CITY OF HINTON,
The Mercer/Summers Regional Water Project began in 1992 when local elected officials and American Water Works subsidiary, West Virginia-American Water Company, met to discuss the expansion problems of Pipestem State Park. The state park, located between the Cities of Hinton and Princeton, West Virginia, was having to turn away guests because of the lack of a reliable water source. The parkís closest available sources for public water service were in the two cities, but the mountainous terrain that separated the park from each city created a hydraulic and costly challenge to getting water to Pipestem. In addition, both cities were served by aging water treatment facilities with insufficient land available for plant expansion. At the meeting, the local officials identified other economic development opportunities that were being lost because of the lack of a quality source of drinking water in the region.
In an effort to shape the future of the region, a comprehensive long-term solution to the water supply needs of the area was developed. What resulted was the largest public-private partnership in West Virginia history designed to supply high-quality drinking water to the greater region around Hinton and Princeton. The regional water project involved the cooperative efforts of the two cities, the counties of Mercer and Summers, the Oakvale Road Public Service District, the West Virgina-American Water Company, and various state agencies.
The project began construction in March 1995. The West Virginia-American Water Company constructed a 5 million gallon-per-day state-of-the-art water treatment plant and intake structure sufficient to serve the needs of the entire area, while the public partners constructed 21 miles of transmission lines and a majority of the 42 miles of distribution lines. The project was completed in March 1997 at a cost of over $44 million. The water company made an initial investment of $23 million in the project, and continues to provide a revenue stream to the public partners to service a $14.7 million public sector loan. To complete the funding, the public partners successfully pursued $7.1 million in grants from various local, state and federal agencies. West Virginia-American Water is responsible for all operation and maintenance of the project facilities.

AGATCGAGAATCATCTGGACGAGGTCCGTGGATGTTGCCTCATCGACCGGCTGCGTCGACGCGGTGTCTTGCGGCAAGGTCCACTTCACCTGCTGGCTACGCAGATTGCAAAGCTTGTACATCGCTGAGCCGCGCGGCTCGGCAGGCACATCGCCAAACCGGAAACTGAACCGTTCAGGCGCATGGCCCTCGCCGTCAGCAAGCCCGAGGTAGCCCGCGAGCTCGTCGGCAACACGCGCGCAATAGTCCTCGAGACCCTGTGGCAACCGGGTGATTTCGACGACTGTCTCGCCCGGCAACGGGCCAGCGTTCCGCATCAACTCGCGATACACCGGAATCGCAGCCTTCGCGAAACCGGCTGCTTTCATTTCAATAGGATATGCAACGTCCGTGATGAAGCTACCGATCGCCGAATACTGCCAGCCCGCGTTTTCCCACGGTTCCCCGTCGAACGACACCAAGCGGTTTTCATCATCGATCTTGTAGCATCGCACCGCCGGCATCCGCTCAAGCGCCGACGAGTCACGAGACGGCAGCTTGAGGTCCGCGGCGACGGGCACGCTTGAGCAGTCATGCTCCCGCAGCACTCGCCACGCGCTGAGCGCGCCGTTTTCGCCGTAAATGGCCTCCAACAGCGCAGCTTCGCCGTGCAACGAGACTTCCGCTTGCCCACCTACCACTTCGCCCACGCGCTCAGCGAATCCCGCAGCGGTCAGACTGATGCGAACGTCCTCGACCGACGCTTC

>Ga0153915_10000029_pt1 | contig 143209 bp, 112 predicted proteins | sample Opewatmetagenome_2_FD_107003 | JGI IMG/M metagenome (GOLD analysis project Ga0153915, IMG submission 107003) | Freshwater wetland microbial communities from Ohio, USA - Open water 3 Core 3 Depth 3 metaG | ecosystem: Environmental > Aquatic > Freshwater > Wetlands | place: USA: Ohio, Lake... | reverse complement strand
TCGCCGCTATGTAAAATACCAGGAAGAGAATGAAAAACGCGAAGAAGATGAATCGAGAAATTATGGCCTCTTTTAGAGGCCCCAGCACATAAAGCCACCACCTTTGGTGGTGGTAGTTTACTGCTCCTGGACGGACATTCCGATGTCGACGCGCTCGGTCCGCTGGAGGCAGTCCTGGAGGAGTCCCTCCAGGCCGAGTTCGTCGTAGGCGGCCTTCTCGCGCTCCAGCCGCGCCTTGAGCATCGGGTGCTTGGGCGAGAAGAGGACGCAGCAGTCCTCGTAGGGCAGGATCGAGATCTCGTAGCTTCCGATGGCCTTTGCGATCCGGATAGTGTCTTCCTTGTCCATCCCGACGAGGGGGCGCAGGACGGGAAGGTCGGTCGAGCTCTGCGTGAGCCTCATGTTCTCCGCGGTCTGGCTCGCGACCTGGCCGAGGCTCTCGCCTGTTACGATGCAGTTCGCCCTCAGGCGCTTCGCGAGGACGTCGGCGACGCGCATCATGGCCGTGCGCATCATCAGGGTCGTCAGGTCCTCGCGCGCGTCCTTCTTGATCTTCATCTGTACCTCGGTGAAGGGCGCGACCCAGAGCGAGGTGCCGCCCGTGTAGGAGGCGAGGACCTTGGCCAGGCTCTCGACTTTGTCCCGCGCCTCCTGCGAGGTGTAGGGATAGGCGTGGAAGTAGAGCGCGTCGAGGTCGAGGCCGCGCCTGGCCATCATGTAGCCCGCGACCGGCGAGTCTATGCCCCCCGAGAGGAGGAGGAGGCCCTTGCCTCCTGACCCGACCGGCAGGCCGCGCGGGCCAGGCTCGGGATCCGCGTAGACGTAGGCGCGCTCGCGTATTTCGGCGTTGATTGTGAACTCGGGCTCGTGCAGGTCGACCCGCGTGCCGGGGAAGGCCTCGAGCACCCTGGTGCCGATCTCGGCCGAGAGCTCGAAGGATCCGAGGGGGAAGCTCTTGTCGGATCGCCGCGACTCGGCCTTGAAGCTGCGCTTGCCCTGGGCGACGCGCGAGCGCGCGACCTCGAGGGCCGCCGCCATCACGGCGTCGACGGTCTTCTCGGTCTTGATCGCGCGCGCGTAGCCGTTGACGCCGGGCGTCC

The projectís success can be attributed to the spirit of cooperation that existed from the first meeting in 1992. It continues to this day. This project would never have been completed without the participation of all parties involved. As a result of the project, a $10 million expansion to Pipestem State Park is nearing completion and the project participants are planning additional extensions to adjacent areas.
In summary, the partnership has brought about many benefits that will improve the quality of life for the regionís residents for many years into the future by:
Because of the success of this project, this public-private partnership model is currently being used to construct regional water systems in five other West Virginia counties, while an additional five counties are considering following suit.
For more information, please contact:
Chris E. Jarrett, President
J. Thomas Cochran, Executive Director
1620 Eye Street, NW, Washington, DC 20006
Telephone (202) 293-7330, FAX (202) 293-2352